Religion: It’s Worse Than You Think

I wish I could say, “I surrender all.”
I wish I could say, “I do all things to the glory of God.”
I wish I could say, “I’ll give everything up for Jesus.”
I wish I could say, “I’ve never broken a promise to God.”
I wish I could say, “I’ve overcome [this sin] and [that sin] in my life.”

I can’t honestly say any of those things. I still say and sing these types of lines in anticipation of the day my life will reflect their reality, but as of today my life falls desperately short.

I am a hypocrite.

As a pastor, people often tell me they don’t go to a church gathering because Christians are hypocrites. At that point I heartily agree, and then I affirm their belief by giving them a glimpse into my life.

I’m a pastor. I sing, “I surrender all,” but I really mean, “I surrender a some.” I valiantly proclaim, “Do all things for the glory of God,” and then I struggle to do a few things solely for the glory of God. This list only gets worse. I stopped making promises to God because I grew tired of breaking them.

And then there’s sin, it’s so deep and intertwined in my life that even the “good things” I do are merged with self-centered self-glorifying motives. My heart resonates with Paul in Romans 7:15, “I don’t really understand myself, for I want to do what is right, but I don’t do it. Instead, I do what I hate.”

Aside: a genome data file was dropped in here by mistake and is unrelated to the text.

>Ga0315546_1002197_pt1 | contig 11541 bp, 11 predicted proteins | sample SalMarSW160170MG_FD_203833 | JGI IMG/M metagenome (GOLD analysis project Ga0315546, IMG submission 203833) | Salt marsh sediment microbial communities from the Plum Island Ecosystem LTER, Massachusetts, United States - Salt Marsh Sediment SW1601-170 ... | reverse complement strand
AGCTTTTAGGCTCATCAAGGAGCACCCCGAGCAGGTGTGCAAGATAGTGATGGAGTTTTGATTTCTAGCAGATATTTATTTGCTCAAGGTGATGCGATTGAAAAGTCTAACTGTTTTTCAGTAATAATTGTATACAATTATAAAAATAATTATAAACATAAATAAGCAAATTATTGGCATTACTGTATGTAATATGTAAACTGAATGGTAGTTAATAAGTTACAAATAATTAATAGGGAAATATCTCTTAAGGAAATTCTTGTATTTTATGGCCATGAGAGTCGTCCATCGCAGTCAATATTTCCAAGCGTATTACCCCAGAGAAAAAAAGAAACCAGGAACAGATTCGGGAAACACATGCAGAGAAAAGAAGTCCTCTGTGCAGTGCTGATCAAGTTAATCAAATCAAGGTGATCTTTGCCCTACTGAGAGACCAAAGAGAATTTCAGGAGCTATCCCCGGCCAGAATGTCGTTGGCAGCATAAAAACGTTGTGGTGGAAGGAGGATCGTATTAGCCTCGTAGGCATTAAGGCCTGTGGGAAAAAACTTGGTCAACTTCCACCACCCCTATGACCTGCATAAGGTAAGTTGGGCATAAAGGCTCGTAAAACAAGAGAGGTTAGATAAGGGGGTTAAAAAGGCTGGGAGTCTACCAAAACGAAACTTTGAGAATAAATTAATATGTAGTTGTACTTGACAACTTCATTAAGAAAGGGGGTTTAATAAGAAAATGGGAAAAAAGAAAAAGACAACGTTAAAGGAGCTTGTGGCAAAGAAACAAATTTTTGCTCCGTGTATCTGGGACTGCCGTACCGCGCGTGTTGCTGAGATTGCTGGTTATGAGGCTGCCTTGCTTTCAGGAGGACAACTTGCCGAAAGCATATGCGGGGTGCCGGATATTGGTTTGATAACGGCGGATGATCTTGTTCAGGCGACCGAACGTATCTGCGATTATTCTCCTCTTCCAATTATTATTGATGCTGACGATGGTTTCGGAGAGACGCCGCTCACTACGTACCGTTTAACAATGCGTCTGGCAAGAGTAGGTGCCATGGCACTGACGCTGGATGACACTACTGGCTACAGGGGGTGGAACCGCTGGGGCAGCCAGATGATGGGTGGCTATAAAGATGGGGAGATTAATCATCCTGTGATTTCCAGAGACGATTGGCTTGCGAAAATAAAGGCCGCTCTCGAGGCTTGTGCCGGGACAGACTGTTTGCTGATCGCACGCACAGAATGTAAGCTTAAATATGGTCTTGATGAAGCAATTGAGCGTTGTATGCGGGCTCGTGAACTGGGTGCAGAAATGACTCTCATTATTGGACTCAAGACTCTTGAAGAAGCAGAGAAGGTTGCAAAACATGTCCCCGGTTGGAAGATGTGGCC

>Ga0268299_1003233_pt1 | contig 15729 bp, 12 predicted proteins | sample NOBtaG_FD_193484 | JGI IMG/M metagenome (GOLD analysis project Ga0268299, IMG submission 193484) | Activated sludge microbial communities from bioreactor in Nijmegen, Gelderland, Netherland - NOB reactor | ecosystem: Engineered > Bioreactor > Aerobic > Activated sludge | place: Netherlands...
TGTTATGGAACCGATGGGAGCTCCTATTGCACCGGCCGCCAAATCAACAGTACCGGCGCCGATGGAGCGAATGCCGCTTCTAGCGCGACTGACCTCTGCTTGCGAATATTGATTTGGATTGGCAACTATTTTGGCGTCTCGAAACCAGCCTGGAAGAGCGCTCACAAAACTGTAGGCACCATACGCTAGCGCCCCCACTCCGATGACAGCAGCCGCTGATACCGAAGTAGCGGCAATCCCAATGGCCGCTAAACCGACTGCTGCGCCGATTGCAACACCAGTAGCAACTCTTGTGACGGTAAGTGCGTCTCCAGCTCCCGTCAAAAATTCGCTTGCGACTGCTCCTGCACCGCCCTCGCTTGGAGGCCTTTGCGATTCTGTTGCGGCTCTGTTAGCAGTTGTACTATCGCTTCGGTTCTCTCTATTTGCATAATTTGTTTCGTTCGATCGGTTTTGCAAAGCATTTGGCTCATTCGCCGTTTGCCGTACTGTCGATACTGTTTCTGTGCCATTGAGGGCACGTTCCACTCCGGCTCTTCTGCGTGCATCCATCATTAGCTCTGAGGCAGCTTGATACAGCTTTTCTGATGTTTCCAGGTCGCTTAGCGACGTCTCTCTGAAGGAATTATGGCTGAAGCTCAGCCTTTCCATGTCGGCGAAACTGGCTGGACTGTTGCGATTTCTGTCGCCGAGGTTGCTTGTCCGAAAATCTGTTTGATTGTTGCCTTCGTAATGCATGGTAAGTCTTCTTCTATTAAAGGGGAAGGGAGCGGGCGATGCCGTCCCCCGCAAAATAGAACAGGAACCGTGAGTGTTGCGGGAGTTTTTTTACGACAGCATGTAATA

Even now, as I write this, my sinful inclination to appear morally upstanding and religious is squirming on the inside. My religious moralism wants you to think more highly of me. My religious ego wants attention and praise not criticism. That’s what religion does.

Religion creates a system that builds up your external spiritual appearance while leaving you dead and weary within. Religion tricks you into thinking you are good because of what you do rather than what Jesus did. Religion sets up a spiritual ladder for you to climb with good works and external behavior, but the ladder never ends, it never gets to God. Religion says, “do more, earn more, work harder, or else.”

Be done with the burden of moralistic religion, and embrace the free gift of grace. True Christianity calls out to the streets, “Come and live. You’re life has been bought with the blood Jesus, come, repent and believe in the good news of Jesus”

Christianity is not about how good I am. It’s not about how good you are. It’s about how good Jesus is.

Tweet: Christianity is not about how good you are. It’s about how good Jesus is. #grace

Christians may sing, “I surrender all,” but Jesus actually surrendered all on our behalf. Christians may intellectually know that all things should be done for the glory of God. Jesus actually did all things for the glory of God. Are you getting the picture? Jesus gave up everything… Jesus kept his word… Jesus overcame sin.

Jesus did all these things to perfectly satisfy God’s law because he knew we could never satisfy God’s law on our own. Remember, He left heaven, was born in human form, lived a perfect life in the midst of a broken world, and was subjected to punishment and death for something he didn’t even do. In fact, it was something we did. Something I did.